Frozen Heat: Methane Gas Hydrates , Society and the Environment
Arendal (Norway), 23 August 2010 - As global demand for energy grows and continues to outpace supply for the foreseeable future, so does pressure to explore the use of methane hydrates as an economically-viable energy source.
Global reservoirs of methane gas have long been the topic of scientific discussion both in the realm of environmental issues such as natural forces of climate change and as a potential energy resource for economic development. Of particular interest are the volumes of methane locked away in frozen molecules known as hydrates.
Methane gas hydrates are formed when gas and water are brought together in a relatively unusual environment of high pressure and low temperature.
Examples include beneath thick frozen soils in the Arctic and in certain settings in the global oceans.
Although rough estimates of the global volume of occurrences of methane gas hydrates are as high as 22,000 trillion cubic meters it is generally agreed that only a small percentage of this might ever be recoverable. In the United States alone, the United States Geological Survey estimates the resource potential at approximately 5,600 trillion cubic meters. Assuming only 1% recovery, these deposits could meet the natural gas needs of the country (at current rate of consumption of 0.62 trillion cubic meters) for the next 100 years.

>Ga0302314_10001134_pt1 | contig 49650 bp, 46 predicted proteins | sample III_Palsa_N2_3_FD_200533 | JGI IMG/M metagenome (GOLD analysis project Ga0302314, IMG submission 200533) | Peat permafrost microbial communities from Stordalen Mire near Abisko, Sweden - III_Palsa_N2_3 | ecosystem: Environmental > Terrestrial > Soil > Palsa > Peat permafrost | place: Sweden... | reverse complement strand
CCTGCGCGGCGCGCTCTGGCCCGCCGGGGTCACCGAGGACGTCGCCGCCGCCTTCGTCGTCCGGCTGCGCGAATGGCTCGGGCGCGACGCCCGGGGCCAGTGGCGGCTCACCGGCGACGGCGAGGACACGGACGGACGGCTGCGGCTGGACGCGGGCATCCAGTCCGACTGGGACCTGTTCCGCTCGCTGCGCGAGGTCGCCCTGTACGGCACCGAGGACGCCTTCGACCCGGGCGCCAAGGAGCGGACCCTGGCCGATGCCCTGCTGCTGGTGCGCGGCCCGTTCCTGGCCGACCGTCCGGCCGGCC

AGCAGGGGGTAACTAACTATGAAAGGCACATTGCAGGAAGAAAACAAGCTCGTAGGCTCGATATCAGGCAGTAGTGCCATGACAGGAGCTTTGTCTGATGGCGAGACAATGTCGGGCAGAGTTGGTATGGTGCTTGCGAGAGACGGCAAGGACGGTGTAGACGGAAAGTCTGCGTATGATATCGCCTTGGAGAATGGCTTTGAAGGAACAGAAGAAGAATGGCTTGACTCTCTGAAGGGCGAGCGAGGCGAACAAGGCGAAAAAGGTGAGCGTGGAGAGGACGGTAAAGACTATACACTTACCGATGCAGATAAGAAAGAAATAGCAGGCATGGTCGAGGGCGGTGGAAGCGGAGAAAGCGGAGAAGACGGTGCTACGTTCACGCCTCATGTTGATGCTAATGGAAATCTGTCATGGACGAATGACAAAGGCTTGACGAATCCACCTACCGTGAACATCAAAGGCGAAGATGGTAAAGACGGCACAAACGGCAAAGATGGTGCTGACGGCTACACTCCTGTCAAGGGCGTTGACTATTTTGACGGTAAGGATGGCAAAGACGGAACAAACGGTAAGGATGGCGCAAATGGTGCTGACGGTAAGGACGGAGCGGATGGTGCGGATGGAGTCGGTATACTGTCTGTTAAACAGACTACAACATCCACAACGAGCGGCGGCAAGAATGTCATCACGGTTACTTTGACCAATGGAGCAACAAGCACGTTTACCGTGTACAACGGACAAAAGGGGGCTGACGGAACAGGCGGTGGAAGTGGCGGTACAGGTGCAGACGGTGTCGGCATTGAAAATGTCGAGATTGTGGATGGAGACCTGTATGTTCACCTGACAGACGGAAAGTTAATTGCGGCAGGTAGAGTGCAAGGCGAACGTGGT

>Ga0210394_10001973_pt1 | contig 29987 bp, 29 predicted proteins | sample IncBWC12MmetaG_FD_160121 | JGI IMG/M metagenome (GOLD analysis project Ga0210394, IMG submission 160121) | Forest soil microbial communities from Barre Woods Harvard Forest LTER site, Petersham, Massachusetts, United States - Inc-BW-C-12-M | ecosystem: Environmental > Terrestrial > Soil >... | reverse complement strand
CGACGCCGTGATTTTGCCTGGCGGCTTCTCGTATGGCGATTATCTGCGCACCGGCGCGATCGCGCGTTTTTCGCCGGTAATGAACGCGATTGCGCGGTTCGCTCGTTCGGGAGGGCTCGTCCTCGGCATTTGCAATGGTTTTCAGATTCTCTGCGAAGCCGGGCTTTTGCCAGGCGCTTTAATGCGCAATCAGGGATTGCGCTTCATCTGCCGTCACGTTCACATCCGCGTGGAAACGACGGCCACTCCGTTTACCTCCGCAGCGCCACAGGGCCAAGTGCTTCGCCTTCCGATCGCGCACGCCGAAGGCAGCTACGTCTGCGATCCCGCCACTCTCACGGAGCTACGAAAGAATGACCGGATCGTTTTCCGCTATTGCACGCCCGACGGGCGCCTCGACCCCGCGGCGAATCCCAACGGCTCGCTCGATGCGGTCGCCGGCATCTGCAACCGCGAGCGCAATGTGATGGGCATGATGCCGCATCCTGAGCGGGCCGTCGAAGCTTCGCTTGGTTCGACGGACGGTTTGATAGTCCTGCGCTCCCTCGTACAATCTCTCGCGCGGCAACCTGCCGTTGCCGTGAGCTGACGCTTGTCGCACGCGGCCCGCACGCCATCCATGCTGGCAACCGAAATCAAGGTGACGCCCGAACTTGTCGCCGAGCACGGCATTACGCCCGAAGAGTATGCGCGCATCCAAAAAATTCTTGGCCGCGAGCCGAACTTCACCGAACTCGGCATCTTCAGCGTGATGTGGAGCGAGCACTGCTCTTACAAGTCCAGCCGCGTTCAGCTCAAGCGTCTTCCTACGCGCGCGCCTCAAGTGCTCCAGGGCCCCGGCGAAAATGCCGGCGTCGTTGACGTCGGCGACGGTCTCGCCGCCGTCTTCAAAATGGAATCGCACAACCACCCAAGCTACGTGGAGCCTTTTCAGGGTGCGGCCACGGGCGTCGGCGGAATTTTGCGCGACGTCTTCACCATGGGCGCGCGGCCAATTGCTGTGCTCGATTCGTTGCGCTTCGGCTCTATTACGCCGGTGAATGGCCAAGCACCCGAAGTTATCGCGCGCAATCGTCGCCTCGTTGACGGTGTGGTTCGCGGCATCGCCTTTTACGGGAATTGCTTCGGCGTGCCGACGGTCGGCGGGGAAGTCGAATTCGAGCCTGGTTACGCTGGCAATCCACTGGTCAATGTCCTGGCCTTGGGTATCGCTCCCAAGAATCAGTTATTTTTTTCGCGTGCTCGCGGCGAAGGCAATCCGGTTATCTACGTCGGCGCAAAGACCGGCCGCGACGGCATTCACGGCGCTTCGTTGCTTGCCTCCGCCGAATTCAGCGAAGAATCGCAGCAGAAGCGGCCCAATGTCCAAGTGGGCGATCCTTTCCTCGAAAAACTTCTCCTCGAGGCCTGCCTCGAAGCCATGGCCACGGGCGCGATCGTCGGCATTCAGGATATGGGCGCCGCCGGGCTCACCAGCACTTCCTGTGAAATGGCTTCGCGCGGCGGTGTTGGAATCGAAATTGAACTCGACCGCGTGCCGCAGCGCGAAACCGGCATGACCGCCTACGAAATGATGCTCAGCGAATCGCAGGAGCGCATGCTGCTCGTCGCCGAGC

In order to synthesize the rapidly evolving scientific knowledge and technological development related to methane hydrates, the United Nations Environment Programme (UNEP), via its collaborating center in Norway, GRID-Arendal, is in the process of conducting a Global Outlook on Methane Gas Hydrates,
Research into the hydrates is being conducted by internationally-renowned scientists from the United States, Canada, Norway, Germany, Japan, India and Korea. Industry is represented by Norwegian producer Statoil and oil services group Schlumberger, while the UK-based NGO Forum for the Future is working to develop possible future scenarios involving methane gas hydrates and the global energy mix.
"Many nations are operating under the assumption that initial gas hydrate production (on a test scale) could occur by 2015, with the more realistic timeframe of 10-15 years for large scale commercial production", said Yannick Beaudoin, Project Manager at GRID-Arendal.
The main implications of the research into methane hydrates revolve around the possible environmental costs of developing this new energy source versus their overall value to society. However, Mr. Beaudoin notes, "the environmental impact of gas hydrate development cannot be well understood until initial field tests are conducted."
Ultimately, the research into methane gas hydrates is expected to guide government and industry officials in their decision-making, and produce an online knowledge resource on this important topic.
You can follow the progress of the Global Outlook on Methane Gas Hydrates here: http://www.methanegashydrates.org
For more information please contact: Yannick Beaudoin, Tel: +47 95 42 92 47; Email: firstname.lastname@example.org